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Elms, A.C. (2001). Apocryphal Freud: Sigmund Freud's Most Famous “Quotations” and Their Actual Sources. Ann. Psychoanal., 29:83-104.

(2001). Annual of Psychoanalysis, 29:83-104

Apocryphal Freud: Sigmund Freud's Most Famous “Quotations” and Their Actual Sources

Alan C. Elms, Ph.D.

Sigmund Freud wielded a mighty pen. His many books and essays transformed our ways of thinking about ourselves and others. His technical terminology has become a part of our everyday language. Yet his most often quoted sentences were not written down by Freud and may not even have come from his tongue.

Over the past two decades, I have collected Freud quotations from the mass media, from scholarly works outside of strictly Freudian treatises, and more recently from the Internet. By my running count, three quotations have emerged as what we might informally call Freud's Greatest Hits. One of the three could have been spoken aloud by Freud pretty much as we have it; an eager disciple quoted it in her journal soon after a session with him. Another was possibly said by Freud, in some form vaguely resembling the currently cited version. But it did not appear in print until eleven years after Freud's death, and its final form may owe more to the writer who published it than to Freud. A third quotation often attributed to Freud probably did not come from him in any form. It may instead have been invented by an anonymous humorist, perhaps borrowing from Kipling or Turgenev.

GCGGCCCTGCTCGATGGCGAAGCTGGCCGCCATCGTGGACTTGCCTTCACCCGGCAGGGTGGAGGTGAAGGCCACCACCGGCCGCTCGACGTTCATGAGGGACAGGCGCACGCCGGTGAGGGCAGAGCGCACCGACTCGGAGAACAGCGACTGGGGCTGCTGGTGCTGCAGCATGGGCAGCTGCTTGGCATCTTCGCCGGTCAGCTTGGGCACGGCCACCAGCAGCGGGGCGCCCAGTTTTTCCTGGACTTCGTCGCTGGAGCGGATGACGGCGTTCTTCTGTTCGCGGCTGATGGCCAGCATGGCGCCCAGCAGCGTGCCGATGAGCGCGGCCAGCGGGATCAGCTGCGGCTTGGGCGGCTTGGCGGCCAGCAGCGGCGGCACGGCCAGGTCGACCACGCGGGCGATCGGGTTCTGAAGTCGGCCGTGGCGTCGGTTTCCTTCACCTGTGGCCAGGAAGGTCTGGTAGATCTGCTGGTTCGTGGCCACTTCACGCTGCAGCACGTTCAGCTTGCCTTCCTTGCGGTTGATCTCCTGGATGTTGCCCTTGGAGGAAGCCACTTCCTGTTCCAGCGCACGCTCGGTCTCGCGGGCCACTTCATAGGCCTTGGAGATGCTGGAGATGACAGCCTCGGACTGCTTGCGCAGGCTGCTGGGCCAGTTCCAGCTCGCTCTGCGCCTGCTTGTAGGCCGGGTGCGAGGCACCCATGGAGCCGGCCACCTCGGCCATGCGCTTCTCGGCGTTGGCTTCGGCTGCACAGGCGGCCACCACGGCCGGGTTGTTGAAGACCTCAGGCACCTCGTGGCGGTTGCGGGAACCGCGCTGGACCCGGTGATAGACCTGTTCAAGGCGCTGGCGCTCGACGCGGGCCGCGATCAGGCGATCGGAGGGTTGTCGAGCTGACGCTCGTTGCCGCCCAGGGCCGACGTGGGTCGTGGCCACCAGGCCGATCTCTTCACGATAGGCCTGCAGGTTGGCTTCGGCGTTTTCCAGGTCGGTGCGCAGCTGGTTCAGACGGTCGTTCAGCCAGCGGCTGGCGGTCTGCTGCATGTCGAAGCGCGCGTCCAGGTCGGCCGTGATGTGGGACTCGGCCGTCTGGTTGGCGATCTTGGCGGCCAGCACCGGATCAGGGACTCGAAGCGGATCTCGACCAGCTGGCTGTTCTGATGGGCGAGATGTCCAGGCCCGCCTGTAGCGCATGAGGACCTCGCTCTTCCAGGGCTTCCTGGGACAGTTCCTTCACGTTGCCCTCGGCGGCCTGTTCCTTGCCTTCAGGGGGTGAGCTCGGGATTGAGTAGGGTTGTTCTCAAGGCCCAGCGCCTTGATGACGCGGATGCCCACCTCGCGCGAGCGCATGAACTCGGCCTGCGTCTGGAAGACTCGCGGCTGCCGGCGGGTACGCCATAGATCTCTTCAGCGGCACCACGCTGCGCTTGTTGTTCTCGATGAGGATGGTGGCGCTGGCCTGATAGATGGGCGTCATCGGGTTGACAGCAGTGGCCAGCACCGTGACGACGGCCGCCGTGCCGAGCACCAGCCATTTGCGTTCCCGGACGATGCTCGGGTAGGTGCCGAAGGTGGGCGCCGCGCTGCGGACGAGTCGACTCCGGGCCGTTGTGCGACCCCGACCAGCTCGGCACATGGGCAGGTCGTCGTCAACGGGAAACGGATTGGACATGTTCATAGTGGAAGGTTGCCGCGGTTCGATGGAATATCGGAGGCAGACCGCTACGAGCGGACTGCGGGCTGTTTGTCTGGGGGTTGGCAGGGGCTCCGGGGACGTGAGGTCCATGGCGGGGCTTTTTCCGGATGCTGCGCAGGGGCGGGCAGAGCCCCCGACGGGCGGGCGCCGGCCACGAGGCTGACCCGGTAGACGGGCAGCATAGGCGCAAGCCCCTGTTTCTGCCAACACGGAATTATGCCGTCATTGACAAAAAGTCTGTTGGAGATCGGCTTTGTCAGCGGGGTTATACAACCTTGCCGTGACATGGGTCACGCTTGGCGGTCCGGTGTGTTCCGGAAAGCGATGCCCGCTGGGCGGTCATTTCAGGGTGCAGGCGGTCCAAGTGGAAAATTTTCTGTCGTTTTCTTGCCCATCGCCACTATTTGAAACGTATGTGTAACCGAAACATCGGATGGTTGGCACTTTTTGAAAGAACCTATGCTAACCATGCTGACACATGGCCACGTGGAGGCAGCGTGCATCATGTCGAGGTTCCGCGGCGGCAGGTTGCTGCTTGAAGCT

These

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